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1822. |jy fjjg Privy Council in the case of Samaradiwakara et al. v. DeScbhsxder Saram et al. as reported in 14 N. L. R. 321. This argument is based** upon a misconception of facts. The provisions of that will areGunatoardene to be found more fully, as that case is reported in 13 N. L. R. 333Viaoanaihan an^ *n ^ C'104 ‘ There is qo similarity in the two documents.
Here we have a direct devise to the widow. In that there was nosuch devise. There, under the head of “ Provisions for the widow,”it was said she was to stand ” vested ” with certain property untila distribution as provided in the will took place upon her death.Jn the same clause she declared that she would have a “ life interest ”in those properties. The whole of the argument that the widowin that case acquired title to the properties subject to a fidei com-missum was based upon the use of the word ” vested.” The PrivyCouncil in its judgment concedes that there would be much forcein this argument if the word had been used in its strictly technicalsense, but that in their opinion the word had been employed in aloose sense as indicating the time when the enjoyment of the pro-perty was to commence (dies venit). I am therefore of opinonthat there is nothing common in the language of two wills.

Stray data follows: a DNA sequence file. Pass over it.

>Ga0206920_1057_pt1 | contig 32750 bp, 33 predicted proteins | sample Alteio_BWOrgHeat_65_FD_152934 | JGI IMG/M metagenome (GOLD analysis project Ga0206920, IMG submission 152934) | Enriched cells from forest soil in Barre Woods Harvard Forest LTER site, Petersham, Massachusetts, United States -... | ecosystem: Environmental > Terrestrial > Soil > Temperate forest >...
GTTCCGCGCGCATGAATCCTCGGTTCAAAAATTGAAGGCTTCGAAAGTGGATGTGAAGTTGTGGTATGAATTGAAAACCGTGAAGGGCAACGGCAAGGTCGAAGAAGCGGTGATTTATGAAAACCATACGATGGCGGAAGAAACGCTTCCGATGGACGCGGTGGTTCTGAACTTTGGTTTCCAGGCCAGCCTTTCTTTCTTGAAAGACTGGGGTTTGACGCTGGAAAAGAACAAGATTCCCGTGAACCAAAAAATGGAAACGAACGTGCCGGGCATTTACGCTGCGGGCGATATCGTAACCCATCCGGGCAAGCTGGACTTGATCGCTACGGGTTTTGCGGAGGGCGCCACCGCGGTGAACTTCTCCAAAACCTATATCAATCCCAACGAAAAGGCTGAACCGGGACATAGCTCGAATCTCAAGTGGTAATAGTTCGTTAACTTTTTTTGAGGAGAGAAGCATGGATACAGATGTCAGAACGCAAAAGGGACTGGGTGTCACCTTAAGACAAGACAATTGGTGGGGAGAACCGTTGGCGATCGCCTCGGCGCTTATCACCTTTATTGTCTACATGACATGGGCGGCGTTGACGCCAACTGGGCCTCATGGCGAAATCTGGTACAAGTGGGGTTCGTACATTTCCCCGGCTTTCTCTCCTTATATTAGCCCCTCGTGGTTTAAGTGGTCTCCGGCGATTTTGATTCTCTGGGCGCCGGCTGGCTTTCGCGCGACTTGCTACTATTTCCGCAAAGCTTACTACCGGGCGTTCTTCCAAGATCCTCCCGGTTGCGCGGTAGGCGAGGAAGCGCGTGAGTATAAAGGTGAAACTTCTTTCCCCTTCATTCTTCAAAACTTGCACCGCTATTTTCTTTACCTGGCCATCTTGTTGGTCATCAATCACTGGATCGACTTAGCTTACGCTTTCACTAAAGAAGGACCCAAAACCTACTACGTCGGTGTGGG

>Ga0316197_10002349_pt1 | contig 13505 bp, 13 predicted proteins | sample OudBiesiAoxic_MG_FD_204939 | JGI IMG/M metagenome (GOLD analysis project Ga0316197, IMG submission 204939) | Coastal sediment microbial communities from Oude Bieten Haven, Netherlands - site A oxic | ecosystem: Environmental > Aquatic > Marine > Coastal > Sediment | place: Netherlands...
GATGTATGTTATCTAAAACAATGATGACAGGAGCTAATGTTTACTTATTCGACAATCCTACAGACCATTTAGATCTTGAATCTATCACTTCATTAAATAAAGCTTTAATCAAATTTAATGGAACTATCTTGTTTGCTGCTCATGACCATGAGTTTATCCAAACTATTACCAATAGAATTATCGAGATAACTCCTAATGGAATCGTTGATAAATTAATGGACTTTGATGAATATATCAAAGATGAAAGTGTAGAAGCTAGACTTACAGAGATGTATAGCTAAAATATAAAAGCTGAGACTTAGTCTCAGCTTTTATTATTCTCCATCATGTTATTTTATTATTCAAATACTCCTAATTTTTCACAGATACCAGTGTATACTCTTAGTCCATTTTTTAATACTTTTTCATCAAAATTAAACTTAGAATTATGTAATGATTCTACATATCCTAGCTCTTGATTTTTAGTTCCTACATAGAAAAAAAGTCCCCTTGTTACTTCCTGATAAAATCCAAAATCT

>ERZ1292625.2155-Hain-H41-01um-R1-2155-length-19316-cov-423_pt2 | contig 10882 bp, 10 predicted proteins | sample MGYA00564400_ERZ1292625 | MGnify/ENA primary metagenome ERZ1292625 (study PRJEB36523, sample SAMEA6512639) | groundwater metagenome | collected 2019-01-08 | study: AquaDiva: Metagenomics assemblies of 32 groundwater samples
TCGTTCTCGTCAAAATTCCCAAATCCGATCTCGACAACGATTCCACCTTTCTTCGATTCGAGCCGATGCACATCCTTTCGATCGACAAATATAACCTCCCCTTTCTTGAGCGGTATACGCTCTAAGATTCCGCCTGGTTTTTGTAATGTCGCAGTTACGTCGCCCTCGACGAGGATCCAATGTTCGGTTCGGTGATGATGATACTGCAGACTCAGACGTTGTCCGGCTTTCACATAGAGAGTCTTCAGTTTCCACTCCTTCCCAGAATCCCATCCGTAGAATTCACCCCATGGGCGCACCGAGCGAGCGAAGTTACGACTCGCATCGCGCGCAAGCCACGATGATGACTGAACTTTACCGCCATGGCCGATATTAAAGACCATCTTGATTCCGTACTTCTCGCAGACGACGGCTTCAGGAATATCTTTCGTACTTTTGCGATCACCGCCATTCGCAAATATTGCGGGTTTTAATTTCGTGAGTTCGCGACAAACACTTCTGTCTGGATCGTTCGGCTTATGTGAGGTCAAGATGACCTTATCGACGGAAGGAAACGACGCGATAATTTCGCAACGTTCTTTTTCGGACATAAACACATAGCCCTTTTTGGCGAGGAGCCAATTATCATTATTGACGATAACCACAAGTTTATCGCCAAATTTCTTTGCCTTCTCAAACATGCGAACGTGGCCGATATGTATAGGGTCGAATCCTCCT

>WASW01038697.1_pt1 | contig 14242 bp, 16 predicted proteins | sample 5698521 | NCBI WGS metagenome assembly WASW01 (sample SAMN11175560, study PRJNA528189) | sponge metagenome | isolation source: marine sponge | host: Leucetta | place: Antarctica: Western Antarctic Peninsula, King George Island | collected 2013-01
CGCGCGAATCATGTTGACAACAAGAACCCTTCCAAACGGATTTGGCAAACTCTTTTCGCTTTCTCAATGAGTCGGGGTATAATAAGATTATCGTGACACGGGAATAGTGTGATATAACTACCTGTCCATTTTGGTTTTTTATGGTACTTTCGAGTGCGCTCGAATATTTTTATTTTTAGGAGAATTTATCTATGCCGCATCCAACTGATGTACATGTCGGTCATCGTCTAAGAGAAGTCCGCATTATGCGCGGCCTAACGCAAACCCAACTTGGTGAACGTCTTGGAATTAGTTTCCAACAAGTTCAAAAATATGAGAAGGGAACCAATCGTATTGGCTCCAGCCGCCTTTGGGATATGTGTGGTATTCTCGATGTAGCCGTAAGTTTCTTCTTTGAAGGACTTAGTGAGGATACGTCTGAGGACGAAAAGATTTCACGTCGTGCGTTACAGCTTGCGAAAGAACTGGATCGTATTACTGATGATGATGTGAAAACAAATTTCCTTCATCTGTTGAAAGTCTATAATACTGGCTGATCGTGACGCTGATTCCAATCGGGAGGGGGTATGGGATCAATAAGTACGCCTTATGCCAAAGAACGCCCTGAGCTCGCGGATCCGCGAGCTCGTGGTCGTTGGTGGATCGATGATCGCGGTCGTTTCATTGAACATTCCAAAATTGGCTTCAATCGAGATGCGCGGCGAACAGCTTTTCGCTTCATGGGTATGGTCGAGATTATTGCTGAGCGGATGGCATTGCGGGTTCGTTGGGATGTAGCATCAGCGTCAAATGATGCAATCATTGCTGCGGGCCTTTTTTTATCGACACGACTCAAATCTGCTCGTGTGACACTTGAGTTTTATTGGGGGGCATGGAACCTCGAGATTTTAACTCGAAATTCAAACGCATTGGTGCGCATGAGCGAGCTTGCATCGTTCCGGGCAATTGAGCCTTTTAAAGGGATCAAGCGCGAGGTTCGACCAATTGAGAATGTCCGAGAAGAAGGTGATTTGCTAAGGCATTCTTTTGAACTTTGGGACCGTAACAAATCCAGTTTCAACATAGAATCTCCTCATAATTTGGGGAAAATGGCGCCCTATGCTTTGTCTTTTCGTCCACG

In support of the same contention Mr. Jayawardene cited thefollowing cases:—Mendis v. Fernando (supra), Fonseka v. Babu Nona,1and Weerasinghe v. Qunatilake (supra). None of these cases help him.Their language is widely different to the language employed in thewill under consideration. The word ” possess ” was employed in allthese cases to indicate the interest conveyed. Fonseka v. BabuNona (supra) was decided by Wendt J. He gives as his reason forholding that only a usufruct passed the fact that there are no wordsof the devise of the dominium, but only words expressly limitingthe interest to a bare right of possession.
Mr. .Jayawardene raised the contention that assuming the interestof Paulus Hector to be that of a fidei commissarius, it was an interestwhich may even at this date be seised and sold. He argued thatit was a ” spes ” and could be the subject-matter of a sale. Thisargument is not sound. It is the provisions of section 218 of theCivil Procedure C.'ode which must be considered. Under '"thoseprovisions ” a merely contingent interest ” is not liable to seizureand sale. That the interest is a merely contingent one is apparentfrom the reasons to be found in Mohammed Bhey v. Lebbe Maricar.2
I agree with the order directed by my brother.
Set aside.
1 (1908) 2 S. C. D. 27.
* (1912) IS N. L. R. 466.